Murphy muses, “How naïve I was! What an idiot! We each had one suitcase and
Murphy and Klaeysen were a novelty in London because, while the British acts were going to the United States, they were Canadians coming to England. They were
playing at the New Theatre Oxford, opening for the Ivy Leagues, the Pretty Things, the Byrds, Martha and the Vandellas, the Bachelors – “everything that was moving out of
England.” Within four months of arriving in London, they had a record deal brokered by Joe Collins, the agent who, it turned out, really was the brother of the agent they met on the ship. Their deal was with Tony Hatch, the already legendary producer and writer for Petula Clark, under his label Pye Records. While they were auditioning for Tony Hatch, “Roger Cook stumbled in and heard us playing and said, ‘You’re gonna sign them, right?’” That encounter was the start of a long and productive relationship between
Murphy and Cook.
Their first album, a folk effort, was as the Guardsmen. Their second album was pop, and they were renamed the Slade Brothers. They cut a couple of their own songs,and also cut a Roger Greenway/Roger Cook song called “What a Crazy Life” that became a hit in early 1966, when they first heard themselves on the radio on Radio
However, another important milestone occurred a year before that. Tony Hatch couldn’t write for them and had been encouraging them to write. In the fall of 1965, they
signed a publishing deal with Mills Music, later Belwin Mills Publishing. Later that year, a song penned by Murphy and Klaeysen – “Call My Name” – was recorded by James Royal and became a hit. “It was earth-shaking, it was everything I wanted it to be. I was
addicted,” recalls Murphy. “All I ever wanted to be was a stand-alone writer. I wanted to have everyone record my songs and I could sit and listen to them on the radio. I was
ready – bring it on!” The recording of that song also became the introduction for Murphy to another musical career – record producer.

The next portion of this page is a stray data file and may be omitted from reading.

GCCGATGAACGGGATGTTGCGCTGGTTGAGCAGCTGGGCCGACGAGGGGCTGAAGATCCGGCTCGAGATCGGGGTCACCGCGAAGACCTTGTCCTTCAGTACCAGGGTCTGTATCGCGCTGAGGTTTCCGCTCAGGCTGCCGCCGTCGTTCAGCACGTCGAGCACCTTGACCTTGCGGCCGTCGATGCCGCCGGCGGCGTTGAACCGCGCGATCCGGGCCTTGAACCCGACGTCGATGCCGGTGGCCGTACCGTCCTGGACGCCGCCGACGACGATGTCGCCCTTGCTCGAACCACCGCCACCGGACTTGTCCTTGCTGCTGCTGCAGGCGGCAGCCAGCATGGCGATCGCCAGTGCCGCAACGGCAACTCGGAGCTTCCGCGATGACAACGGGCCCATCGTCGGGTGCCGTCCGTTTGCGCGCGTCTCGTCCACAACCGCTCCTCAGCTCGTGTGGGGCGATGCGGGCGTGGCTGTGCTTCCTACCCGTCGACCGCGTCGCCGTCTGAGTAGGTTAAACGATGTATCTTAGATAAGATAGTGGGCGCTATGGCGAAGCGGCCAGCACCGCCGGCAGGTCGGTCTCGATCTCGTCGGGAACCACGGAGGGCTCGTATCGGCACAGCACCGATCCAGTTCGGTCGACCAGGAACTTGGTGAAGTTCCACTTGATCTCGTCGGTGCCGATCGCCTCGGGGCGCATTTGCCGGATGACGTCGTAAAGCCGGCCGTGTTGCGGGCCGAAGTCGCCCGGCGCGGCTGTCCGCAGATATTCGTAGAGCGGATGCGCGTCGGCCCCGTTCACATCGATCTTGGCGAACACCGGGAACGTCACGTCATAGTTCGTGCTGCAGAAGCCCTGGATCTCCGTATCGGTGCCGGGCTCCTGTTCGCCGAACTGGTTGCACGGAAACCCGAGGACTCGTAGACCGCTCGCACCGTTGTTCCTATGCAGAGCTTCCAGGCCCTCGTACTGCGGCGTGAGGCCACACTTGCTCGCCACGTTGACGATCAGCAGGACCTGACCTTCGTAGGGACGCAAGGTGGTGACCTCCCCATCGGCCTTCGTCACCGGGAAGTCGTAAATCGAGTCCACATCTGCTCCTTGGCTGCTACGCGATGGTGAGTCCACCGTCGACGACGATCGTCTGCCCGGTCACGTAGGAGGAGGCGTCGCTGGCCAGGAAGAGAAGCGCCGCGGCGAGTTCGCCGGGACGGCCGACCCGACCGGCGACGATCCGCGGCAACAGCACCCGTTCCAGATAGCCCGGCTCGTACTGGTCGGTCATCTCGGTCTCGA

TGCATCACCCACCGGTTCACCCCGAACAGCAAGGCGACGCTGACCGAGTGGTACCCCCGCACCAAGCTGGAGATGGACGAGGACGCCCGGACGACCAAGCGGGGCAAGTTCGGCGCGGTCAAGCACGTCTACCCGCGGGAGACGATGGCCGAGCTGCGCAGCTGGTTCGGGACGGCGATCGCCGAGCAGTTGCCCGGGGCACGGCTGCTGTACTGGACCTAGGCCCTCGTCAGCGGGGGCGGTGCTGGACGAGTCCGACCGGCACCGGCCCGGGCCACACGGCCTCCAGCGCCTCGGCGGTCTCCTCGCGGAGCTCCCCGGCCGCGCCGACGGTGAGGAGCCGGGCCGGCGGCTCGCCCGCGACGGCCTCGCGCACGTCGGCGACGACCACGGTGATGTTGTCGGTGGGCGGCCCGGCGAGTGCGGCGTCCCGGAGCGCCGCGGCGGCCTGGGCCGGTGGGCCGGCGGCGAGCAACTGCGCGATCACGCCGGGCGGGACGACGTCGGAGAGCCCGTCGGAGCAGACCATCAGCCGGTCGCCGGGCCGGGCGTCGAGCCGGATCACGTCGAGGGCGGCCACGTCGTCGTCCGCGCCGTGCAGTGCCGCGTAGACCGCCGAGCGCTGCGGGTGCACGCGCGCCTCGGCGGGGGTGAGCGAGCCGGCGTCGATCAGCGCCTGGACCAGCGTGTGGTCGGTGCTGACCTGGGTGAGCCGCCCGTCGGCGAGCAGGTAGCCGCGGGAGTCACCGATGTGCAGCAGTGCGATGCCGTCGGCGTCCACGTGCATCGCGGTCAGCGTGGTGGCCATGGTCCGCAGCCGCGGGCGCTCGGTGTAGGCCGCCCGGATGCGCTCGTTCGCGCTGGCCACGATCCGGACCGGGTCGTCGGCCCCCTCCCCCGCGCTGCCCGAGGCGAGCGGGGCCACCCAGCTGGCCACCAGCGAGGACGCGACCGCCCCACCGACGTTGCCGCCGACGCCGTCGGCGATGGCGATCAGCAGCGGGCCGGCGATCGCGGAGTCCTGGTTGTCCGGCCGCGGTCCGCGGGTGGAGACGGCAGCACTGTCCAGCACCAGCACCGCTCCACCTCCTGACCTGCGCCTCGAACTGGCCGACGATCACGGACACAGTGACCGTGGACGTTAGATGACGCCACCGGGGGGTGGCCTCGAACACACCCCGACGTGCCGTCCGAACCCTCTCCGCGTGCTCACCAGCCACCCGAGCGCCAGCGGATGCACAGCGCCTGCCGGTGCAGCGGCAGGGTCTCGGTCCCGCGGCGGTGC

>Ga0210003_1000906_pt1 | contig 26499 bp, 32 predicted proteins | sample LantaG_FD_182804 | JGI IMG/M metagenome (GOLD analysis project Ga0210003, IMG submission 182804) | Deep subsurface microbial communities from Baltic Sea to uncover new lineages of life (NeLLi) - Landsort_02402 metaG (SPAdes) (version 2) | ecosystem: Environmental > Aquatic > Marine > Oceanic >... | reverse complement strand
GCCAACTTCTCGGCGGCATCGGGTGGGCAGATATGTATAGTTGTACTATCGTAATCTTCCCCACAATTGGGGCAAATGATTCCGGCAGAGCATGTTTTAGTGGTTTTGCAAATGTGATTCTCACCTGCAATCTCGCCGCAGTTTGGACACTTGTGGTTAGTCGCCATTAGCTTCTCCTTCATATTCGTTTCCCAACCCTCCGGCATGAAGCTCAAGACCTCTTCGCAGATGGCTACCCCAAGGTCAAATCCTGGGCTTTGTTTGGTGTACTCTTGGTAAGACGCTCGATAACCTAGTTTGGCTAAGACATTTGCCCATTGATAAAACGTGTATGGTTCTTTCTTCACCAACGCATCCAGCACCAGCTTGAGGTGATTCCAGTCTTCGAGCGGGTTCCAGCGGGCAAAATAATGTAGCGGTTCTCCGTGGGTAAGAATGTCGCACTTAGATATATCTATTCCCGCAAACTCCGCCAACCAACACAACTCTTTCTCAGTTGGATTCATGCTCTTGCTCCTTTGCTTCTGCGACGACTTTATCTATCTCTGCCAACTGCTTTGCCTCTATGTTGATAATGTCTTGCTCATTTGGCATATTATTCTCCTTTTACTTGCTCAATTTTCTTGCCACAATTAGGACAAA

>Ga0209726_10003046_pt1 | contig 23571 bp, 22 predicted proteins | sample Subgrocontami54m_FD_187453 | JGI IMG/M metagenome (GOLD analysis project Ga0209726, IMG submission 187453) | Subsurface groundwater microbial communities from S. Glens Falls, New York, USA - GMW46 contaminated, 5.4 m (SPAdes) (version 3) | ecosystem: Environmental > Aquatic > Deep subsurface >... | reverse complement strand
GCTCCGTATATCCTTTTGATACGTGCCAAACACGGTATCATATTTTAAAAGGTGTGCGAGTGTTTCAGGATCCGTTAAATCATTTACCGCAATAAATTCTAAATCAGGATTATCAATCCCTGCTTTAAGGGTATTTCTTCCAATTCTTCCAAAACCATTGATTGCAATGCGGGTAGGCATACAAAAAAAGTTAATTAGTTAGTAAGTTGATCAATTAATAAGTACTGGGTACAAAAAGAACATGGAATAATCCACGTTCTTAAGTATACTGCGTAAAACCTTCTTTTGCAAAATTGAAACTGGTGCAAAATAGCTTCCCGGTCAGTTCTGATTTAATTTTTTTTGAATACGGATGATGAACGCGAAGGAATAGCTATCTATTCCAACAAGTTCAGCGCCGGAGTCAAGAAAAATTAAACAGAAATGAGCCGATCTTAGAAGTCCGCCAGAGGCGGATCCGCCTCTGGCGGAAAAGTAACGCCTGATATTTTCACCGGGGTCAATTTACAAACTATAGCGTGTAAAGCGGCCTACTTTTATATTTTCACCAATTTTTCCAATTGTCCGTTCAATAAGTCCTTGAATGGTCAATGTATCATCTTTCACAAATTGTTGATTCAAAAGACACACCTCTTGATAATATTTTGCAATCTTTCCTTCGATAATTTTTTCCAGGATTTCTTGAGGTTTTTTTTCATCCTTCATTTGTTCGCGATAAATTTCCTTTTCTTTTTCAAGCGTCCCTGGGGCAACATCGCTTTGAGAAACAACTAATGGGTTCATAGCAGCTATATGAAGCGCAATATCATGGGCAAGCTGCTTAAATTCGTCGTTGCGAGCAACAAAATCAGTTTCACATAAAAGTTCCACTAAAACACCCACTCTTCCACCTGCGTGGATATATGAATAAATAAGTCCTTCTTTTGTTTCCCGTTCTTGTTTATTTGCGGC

At that point, Murphy began getting work as a producer throughout town, including CBS, Decca, and Phillips. He had a lot of hits, but he wasn’t making a lot of
money – “We didn’t need a lot of money. I was playing a lot of gigs, including gigs for the mob – the Kray twins – and they took care of me. Although they were rough, Charlie – their older brother – was cruel but fair.”
During this period in 1972, Murphy wrote a song called “Good Enough to Be Your Wife” and played it for his girlfriend in his New York office. A producer there heard it, said “That’s a hit!” and cut it with Janet Lawson, a jazz singer. It was released as a single but wasn’t a hit – Murphy had bet the producer it wouldn’t be – but two or
three months later, he heard from Shelby Singleton saying, “Hey, man, I just cut your song, it’s gonna be a smash!” Murphy was “stunned” when Jeanie C. Riley’s recording
became his first country hit. The song was actually banned at the time on some stations because it was thought that he was promoting couples living together, even though it was actually making the opposite case.
Murphy did start another publishing company, Kersha Music, with scattered success – “Crime of the Century” with Shania Twain in the movie Red Rock West, “Seeds” with Kathy Mattea, “I’m Still Here, You’re Still Gone” with Randy Travis, and the title song of the movie The Thing Called Love – but in the Murphy tradition, publishing was
something he’d already done successfully; it was time for the next big thing. In 1994, Murphy was offered the position of Vice President with ASCAP – and turned it down. He later took it on.
Read More about Ralph here or his own page here.